Shonosuke Tanaka: Immigrant and Internee

This month Untangle Immigration returns to the story of the Tanaka family. The initial blog on the Tanakas was June 13, 2020 with Graduation Stories.

Shonosuke Tanaka, still in his teens, immigrated to the U.S. in 1900. Even before he arrived, anti-Japanese sentiment was already brewing. In 1893, the San Francisco Board of Education attempted to introduce segregation for Japanese American children, but the Japanese government intervened with protests.

Seven years later, in 1900, young Tanaka immigrated as a contract worker for the Northern Pacific railroad. Like other Japanese workers, he likely lived in a boxcar and was paid below market wages, probably about $1.10 a day. After his contract ended, he moved to Seattle where he studied English and worked as a kitchen helper. There he learned how to cook Western dishes. Next, he moved to Cordova, Alaska, and started his first café where he fed copper miners. Finally, he moved on to Juneau and started the Star Café in 1907. By 1912, the same year Alaska became a U.S. territory, he had moved his restaurant to South Franklin street and called it the City Café. His new location positioned him to feed the working men of the nearby mining mill, harbor and industrial area.

Japanese immigrants could not own property in the continental United States, but in the Alaskan territory, Shonosuke was able to purchase a home. Then, at age forty, Mr. Tanaka returned to his village in Japan to marry 19-year-old Nobu—an arranged marriage. The two returned to Juneau where they began their family, eventually having five children, all U.S. citizens, by virture of their birth in a U.S. territory.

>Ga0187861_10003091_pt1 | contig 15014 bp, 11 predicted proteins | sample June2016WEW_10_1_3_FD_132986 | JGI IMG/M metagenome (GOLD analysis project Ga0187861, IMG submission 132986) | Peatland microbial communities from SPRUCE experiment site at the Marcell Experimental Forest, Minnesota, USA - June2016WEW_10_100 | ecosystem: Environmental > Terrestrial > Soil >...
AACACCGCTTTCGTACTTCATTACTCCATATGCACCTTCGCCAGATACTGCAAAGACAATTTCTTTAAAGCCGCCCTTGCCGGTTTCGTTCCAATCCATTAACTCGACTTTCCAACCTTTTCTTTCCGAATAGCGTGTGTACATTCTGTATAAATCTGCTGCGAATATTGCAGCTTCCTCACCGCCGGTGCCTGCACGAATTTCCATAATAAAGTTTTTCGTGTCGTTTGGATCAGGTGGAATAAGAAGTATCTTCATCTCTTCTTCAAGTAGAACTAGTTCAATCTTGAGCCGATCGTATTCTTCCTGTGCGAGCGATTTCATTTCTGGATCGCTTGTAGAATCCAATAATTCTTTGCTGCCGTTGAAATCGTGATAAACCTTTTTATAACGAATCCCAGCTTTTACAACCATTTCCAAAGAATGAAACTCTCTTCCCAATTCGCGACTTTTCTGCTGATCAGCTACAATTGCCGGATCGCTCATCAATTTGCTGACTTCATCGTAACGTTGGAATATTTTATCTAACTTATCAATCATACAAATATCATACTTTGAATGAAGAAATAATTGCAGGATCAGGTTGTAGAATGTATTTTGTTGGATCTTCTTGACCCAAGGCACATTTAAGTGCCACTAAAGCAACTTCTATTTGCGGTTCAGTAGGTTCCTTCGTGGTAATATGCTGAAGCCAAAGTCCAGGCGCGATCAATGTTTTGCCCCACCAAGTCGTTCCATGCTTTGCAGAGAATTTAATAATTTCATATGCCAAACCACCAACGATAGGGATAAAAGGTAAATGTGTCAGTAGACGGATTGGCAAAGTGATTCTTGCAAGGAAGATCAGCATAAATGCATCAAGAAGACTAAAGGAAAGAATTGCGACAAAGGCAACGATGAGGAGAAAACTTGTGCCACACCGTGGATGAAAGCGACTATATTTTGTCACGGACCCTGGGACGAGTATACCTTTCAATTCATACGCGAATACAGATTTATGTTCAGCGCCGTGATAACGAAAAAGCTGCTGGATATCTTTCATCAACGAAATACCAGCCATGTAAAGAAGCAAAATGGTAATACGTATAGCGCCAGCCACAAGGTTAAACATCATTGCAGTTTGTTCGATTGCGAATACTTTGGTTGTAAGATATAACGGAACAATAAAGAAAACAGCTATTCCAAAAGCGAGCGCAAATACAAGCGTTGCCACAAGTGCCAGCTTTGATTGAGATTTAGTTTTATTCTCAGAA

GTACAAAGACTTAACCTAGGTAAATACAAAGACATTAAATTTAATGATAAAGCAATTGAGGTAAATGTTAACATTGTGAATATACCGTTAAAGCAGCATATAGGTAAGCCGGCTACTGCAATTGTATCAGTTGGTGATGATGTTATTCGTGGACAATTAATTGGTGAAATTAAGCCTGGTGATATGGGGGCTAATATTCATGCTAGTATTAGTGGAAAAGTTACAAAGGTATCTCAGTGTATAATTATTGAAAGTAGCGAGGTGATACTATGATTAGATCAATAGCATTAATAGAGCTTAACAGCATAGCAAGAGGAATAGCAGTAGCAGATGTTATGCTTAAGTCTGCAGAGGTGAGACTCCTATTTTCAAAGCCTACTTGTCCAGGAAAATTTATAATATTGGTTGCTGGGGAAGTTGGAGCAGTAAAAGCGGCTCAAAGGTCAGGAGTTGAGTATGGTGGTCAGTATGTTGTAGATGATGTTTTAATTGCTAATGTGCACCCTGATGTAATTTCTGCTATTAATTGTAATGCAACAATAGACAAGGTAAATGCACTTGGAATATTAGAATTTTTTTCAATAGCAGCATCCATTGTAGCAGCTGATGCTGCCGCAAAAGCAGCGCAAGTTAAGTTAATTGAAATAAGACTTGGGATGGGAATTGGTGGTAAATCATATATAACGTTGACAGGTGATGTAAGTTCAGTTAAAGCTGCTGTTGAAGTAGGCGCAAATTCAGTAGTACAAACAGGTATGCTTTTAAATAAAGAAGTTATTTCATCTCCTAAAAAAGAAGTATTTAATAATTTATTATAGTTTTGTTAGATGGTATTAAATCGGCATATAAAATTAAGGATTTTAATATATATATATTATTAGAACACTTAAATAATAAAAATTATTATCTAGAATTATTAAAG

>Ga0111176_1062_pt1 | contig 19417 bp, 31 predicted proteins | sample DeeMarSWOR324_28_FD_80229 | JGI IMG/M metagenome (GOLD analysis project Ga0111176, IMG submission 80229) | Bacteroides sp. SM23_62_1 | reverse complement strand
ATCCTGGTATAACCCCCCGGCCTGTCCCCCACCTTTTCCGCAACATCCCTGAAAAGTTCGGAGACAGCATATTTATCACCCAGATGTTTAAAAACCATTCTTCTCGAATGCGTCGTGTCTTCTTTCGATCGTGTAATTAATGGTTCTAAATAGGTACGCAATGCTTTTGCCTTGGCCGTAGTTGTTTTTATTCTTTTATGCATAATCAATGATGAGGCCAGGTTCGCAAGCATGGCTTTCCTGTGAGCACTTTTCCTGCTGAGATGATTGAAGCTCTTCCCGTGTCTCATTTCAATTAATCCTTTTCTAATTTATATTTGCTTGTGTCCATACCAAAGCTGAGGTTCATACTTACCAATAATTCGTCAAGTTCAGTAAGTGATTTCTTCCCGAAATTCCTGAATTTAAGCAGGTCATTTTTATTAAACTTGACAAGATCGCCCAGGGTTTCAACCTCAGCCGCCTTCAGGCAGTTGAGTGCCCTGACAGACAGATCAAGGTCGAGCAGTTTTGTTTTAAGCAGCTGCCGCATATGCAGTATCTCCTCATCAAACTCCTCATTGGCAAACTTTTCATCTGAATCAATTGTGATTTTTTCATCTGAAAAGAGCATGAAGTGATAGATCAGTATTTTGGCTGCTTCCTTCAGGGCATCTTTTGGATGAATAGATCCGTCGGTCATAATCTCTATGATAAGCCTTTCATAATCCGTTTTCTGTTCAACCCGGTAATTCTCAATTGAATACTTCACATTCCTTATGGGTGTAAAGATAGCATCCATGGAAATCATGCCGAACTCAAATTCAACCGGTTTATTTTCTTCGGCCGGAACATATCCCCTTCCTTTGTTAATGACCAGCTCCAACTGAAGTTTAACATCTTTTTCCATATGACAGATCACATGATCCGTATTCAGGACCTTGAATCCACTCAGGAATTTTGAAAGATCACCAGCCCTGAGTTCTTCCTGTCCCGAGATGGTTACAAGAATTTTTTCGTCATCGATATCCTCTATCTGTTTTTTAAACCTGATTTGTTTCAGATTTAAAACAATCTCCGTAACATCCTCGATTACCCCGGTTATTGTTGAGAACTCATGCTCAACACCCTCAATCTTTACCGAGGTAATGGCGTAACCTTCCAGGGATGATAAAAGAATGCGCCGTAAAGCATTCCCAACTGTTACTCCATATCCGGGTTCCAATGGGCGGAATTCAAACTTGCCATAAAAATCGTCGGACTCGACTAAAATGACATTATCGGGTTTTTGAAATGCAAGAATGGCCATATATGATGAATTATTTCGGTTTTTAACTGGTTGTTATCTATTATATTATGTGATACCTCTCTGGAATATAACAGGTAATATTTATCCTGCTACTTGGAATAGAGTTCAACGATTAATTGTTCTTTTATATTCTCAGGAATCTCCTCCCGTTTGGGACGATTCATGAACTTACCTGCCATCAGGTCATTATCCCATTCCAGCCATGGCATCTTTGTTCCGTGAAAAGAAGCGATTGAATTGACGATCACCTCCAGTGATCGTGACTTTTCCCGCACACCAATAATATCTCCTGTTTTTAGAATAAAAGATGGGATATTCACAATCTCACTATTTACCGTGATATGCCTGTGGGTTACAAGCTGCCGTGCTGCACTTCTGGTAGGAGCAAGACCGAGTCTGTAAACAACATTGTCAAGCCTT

The business thrived as Tanaka worked there 14-15 hours a day. The children thrived as well, though Teddy, the second to youngest, drowned at a young age. As the other children grew, the older ones enjoyed school, community and church events, while also working in the café. When his oldest, John and his friend needed funds to publish their 1941 high school yearbook, Shonosuke helped foot the bill.

By the time the nation of Japan bombed Pearl Harbor, Shonosuke had invested thirty five years in the U.S. or in its territory of Alaska. So, why hadn’t he become a citizen? Because citizenship was not a possibility for non-European immigrants. It was only in 1952 that the Senate and House voted the McCarran-Walter Act which allowed Japanese immigrants to become naturalized U.S. citizens, 7 years after World War II.

The Monday after Pearl Harbor was bombed, Shonosuke’s school-aged children arrived home from school to learn their father had been arrested simply for being Japanese.

The next post–Looking beyond Pearl Harbor–considers the reasons for Japanese internment.

Sources:

Quiet Defiance: Alaska’s Empty Chair Story, Karleen Grummett

https://www.mprnews.org/story/2017/02/03/npr-long-trail-bans-registries-forced-relocation-us-history, There’s A Long, Ignominious Trail of Bans, Registries and Forced Relocation, Jorge Encinas, Feb. 3, 2017.

Encyclopedia of the Great Plains, Japanese, David J. Wishart, Editor. http://plainshumanities.unl.edu/encyclopedia/doc/egp.asam.014.xml#:~:text=The%20first%20generation%20of%20Japanese%20immigrants%2C%20known%20as,some%20became%20owners%20of%20small%20businesses%20and%20farms.

Photo: Japanese railroad workers at the turn of the century

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